Unfortunately it seems the publishers are seeking to do everything they can to dissuade students from making the shift to digital books while appearing to be progressive.

Let me explain:

I have a textbook that I use for my Introduction to Supply Chain and Production Operations course.  The text is Operations Management (10th Edition) by Jay Heizer and Barry Render.  According to Amazon, the text lists new for $198.67 but is available through Amazon for 162.98.  Amazon points out that this is a savings of 18%.  2

So what would you expect the price to be for a digital version?  $30? $50?  $75?

Try $99.35 — and this isn’t a copy you OWN!  You are essentially leasing it (subscribing to it) for 6 months!

Don’t believe me?  Visit the link, and also check the graphic below (click to see larger image.)

This is just one example of the pricing schema.

So let me ask you this:

  • Do you believe a 50% discount off the list price is enough to get you to “purchase” a digital 6 month subscription rather than purchase the text?
  • What are your thoughts on the subscription idea versus owning an actual copy of the text?
  • What would it take to move YOU to a digital textbook?

Could Apple Actually KILL eBooks?

Posted by Steve Brady On February - 1 - 20103 COMMENTS

Once again we can’t turn on a news reader on the internet without be reminded of the Great Steve (not me–Jobs) and how he always has the “right sense” for business.  In addition to his design sense, and ability to time the introduction of products perfectly, many often credit him with “saving” the music industry by making music affordable at just 99 cents per song.

But could he have lost his touch? Could Steve Jobs and Apple not only missed it this time, but could they be responsible for bringing down a whole nascent industry with them?

On the heels of the introduction of the Apple iPad (and their announcement that books would cost between $13 and $15) we saw an emboldened Macmillan publishing house pressing their case against Amazon.  For a brief moment Amazon seemed to be fighting the good fight for consumers, and went so far as to ban direct sales of Macmillan books.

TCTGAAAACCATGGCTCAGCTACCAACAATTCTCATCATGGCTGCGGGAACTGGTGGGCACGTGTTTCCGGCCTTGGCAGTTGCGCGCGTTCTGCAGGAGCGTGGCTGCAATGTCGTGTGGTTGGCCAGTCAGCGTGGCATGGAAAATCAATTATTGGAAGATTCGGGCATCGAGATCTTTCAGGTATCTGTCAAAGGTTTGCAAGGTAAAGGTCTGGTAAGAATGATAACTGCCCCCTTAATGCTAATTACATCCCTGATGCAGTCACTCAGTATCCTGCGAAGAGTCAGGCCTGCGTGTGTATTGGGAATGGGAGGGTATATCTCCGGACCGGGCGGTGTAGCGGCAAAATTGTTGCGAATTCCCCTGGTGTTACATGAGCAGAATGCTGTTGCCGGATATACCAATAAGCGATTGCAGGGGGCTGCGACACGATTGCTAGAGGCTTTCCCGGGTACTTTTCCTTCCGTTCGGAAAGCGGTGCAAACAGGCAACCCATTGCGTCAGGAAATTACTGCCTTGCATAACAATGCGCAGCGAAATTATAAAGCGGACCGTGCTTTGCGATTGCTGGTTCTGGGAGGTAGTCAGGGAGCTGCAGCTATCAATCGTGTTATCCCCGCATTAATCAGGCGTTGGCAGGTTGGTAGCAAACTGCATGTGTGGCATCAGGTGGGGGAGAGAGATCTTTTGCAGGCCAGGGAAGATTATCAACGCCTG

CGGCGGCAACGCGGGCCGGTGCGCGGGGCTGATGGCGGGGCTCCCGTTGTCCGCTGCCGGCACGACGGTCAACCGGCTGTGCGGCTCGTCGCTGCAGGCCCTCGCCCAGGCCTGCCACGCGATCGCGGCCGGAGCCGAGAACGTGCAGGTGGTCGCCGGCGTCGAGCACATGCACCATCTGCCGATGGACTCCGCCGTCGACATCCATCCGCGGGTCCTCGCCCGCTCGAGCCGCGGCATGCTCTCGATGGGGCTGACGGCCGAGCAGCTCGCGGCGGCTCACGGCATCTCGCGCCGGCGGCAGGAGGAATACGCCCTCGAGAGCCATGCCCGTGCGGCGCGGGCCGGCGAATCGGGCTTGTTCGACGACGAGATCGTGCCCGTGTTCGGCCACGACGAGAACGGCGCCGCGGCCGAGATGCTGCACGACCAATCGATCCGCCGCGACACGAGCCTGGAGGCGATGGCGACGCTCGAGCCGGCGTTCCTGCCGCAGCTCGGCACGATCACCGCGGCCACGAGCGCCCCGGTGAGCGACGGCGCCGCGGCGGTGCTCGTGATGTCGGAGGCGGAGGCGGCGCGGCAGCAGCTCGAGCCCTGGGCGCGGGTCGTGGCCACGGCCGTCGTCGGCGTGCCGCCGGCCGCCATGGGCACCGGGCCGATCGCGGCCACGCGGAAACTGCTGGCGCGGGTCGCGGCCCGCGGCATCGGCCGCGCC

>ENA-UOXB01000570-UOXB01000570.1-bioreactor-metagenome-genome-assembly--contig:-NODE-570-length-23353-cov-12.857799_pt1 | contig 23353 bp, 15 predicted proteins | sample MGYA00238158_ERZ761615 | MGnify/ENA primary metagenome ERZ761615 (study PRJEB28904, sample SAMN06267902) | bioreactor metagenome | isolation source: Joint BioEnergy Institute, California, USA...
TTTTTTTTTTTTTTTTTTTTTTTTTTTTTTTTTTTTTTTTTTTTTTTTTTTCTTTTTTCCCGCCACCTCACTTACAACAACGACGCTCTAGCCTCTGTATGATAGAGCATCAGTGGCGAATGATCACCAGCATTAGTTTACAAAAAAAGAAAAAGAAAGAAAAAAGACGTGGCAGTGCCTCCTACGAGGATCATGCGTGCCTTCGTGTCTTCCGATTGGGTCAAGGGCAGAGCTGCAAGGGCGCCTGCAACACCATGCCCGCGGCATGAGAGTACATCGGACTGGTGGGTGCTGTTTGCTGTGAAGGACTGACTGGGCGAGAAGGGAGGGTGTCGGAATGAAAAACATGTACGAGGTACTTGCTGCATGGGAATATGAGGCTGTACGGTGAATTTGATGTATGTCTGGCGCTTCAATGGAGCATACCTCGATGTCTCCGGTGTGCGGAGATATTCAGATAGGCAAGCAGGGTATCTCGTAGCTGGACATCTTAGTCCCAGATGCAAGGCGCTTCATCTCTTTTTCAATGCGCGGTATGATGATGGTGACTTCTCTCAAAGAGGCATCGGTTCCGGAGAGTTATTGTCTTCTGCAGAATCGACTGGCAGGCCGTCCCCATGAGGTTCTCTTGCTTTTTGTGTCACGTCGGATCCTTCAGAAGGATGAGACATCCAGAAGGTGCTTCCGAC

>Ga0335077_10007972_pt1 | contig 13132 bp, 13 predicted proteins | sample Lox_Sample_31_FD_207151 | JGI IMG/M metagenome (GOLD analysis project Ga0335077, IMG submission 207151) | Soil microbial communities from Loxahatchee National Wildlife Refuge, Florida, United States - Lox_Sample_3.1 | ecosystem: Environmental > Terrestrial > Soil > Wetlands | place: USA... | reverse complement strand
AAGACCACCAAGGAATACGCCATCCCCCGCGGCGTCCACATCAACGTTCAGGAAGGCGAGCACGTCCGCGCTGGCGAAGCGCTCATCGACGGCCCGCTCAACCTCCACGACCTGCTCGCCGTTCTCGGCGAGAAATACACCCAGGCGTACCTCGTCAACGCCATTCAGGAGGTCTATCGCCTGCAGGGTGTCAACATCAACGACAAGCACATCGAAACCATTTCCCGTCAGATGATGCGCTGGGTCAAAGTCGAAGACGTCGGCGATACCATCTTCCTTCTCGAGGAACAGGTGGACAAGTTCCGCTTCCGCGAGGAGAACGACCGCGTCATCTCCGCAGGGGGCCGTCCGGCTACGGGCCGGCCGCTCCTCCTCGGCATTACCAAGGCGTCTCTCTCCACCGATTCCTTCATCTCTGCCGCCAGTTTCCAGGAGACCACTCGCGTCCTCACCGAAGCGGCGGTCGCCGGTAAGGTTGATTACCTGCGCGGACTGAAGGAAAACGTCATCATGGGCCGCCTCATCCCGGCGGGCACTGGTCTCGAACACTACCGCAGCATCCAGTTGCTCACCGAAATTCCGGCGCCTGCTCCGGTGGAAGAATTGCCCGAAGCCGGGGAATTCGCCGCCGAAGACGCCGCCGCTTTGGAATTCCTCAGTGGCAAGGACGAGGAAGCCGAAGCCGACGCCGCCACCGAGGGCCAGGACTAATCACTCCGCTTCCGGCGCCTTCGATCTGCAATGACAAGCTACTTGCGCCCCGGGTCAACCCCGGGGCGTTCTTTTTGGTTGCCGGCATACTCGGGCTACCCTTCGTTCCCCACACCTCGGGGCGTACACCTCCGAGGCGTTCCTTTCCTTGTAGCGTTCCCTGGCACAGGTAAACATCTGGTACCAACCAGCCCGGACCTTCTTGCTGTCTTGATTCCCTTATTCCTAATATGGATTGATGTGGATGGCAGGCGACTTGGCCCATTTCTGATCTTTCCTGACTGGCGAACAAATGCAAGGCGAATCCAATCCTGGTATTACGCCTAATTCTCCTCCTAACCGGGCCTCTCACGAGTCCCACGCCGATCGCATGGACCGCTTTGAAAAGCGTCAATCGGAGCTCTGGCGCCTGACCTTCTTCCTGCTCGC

Macmillan was simply “acting out” what Steve Jobs told to Walt Mossberg when he said that the prices would end up being the same (between Apple and Amazon), because the publishers are not happy (with Amazon) and are going to pull their books from there.  It appears that Steve Jobs is doing the work of the Publishers, pushing the price points up, rather than down.  Rather than being a champion of the individual, does this make Steve Jobs simply a big business “hack?”

The bottom line here really is that Amazon knew 2 years ago what Steve Jobs should know now. Verso Direct has conducted a book buyers behavioral study/survey, in which they discover that the magic price-point for digital books seems to be right at $9.99.  According to the article “Amazon Flanks…” when Verso presented their study and broke down their findings, they reported that 3 out of 5 people will consider buying an ebook at or below $9.99.  Raise the price, and that drops to 1 out of 5.

The article then goes on to identify the real “winners” as pirates.

Is it possible that, in his rush to kill Amazon, Steve Jobs may have instead spell the death of eBooks?1

  1.  There are many other thoughts here, including the differences between music and books.  I will discuss these over the next few weeks.

Digital Textbooks and “Fair Pricing”

Posted by Steve Brady On June - 12 - 20092 COMMENTS

Those who know me personally know I have a strong desire to see digital textbooks succeed.  I think it has the potential to deliver a Win-Win for most of the major stakeholders, including the authors, the publishers, the environment (potentially) and the students.1 Perhaps the biggest challenge facing everyone in this is how to achieve that “win-win”and this involves a mix of pricing, availability, and convenience.  I hope to address that in this post. Read the rest of this entry »